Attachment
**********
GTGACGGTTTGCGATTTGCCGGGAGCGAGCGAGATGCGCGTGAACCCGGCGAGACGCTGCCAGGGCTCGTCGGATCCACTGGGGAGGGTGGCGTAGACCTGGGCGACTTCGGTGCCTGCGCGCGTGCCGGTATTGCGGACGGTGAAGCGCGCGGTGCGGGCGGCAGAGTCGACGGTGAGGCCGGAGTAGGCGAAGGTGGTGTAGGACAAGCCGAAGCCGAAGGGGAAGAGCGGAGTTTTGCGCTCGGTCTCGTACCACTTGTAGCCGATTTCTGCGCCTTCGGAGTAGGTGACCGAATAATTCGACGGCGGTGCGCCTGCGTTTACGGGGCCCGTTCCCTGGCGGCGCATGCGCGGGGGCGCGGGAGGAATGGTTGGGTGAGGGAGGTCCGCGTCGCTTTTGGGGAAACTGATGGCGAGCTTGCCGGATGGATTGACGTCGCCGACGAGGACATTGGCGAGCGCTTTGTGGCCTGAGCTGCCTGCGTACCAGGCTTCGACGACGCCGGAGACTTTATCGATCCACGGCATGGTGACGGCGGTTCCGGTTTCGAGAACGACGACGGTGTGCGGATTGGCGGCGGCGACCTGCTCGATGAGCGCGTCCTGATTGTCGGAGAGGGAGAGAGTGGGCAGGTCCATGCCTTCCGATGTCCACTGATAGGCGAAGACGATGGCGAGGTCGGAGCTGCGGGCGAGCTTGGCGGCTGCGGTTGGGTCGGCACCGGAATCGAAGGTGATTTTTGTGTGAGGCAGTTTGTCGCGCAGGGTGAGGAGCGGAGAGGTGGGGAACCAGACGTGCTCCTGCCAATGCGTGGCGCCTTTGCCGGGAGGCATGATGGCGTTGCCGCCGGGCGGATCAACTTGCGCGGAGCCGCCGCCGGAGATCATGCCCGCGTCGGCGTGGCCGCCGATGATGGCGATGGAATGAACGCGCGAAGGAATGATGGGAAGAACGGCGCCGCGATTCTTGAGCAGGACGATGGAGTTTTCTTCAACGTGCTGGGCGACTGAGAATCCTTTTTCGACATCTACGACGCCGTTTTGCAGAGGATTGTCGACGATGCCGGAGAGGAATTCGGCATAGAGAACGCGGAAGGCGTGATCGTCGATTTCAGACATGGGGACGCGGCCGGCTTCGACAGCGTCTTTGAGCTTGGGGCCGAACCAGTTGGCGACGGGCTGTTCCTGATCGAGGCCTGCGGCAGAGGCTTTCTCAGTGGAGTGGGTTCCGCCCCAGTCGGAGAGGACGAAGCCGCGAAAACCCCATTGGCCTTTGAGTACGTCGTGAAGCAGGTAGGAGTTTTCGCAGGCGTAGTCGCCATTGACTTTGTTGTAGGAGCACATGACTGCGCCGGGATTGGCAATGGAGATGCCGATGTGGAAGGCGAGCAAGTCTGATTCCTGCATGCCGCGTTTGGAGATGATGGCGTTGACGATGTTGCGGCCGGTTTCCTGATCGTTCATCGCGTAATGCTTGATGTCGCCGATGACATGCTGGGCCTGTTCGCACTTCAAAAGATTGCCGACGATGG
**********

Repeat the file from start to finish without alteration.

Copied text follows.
GTGACGGTTTGCGATTTGCCGGGAGCGAGCGAGATGCGCGTGAACCCGGCGAGACGCTGCCAGGGCTCGTCGGATCCACTGGGGAGGGTGGCGTAGACCTGGGCGACTTCGGTGCCTGCGCGCGTGCCGGTATTGCGGACGGTGAAGCGCGCGGTGCGGGCGGCAGAGTCGACGGTGAGGCCGGAGTAGGCGAAGGTGGTGTAGGACAAGCCGAAGCCGAAGGGGAAGAGCGGAGTTTTGCGCTCGGTCTCGTACCACTTGTAGCCGATTTCTGCGCCTTCGGAGTAGGTGACCGAATAATTCGACGGCGGTGCGCCTGCGTTTACGGGGCCCGTTCCCTGGCGGCGCATGCGCGGGGGCGCGGGAGGAATGGTTGGGTGAGGGAGGTCCGCGTCGCTTTTGGGGAAACTGATGGCGAGCTTGCCGGATGGATTGACGTCGCCGACGAGGACATTGGCGAGCGCTTTGTGGCCTGAGCTGCCTGCGTACCAGGCTTCGACGACGCCGGAGACTTTATCGATCCACGGCATGGTGACGGCGGTTCCGGTTTCGAGAACGACGACGGTGTGCGGATTGGCGGCGGCGACCTGCTCGATGAGCGCGTCCTGATTGTCGGAGAGGGAGAGAGTGGGCAGGTCCATGCCTTCCGATGTCCACTGATAGGCGAAGACGATGGCGAGGTCGGAGCTGCGGGCGAGCTTGGCGGCTGCGGTTGGGTCGGCACCGGAATCGAAGGTGATTTTTGTGTGAGGCAGTTTGTCGCGCAGGGTGAGGAGCGGAGAGGTGGGGAACCAGACGTGCTCCTGCCAATGCGTGGCGCCTTTGCCGGGAGGCATGATGGCGTTGCCGCCGGGCGGATCAACTTGCGCGGAGCCGCCGCCGGAGATCATGCCCGCGTCGGCGTGGCCGCCGATGATGGCGATGGAATGAACGCGCGAAGGAATGATGGGAAGAACGGCGCCGCGATTCTTGAGCAGGACGATGGAGTTTTCTTCAACGTGCTGGGCGACTGAGAATCCTTTTTCGACATCTACGACGCCGTTTTGCAGAGGATTGTCGACGATGCCGGAGAGGAATTCGGCATAGAGAACGCGGAAGGCGTGATCGTCGATTTCAGACATGGGGACGCGGCCGGCTTCGACAGCGTCTTTGAGCTTGGGGCCGAACCAGTTGGCGACGGGCTGTTCCTGATCGAGGCCTGCGGCAGAGGCTTTCTCAGTGGAGTGGGTTCCGCCCCAGTCGGAGAGGACGAAGCCGCGAAAACCCCATTGGCCTTTGAGTACGTCGTGAAGCAGGTAGGAGTTTTCGCAGGCGTAGTCGCCATTGACTTTGTTGTAGGAGCACATGACTGCGCCGGGATTGGCAATGGAGATGCCGATGTGGAAGGCGAGCAAGTCTGATTCCTGCATGCCGCGTTTGGAGATGATGGCGTTGACGATGTTGCGGCCGGTTTCCTGATCGTTCATCGCGTAATGCTTGATGTCGCCGATGACATGCTGGGCCTGTTCGCACTTCAAAAGATTGCCGACGATGG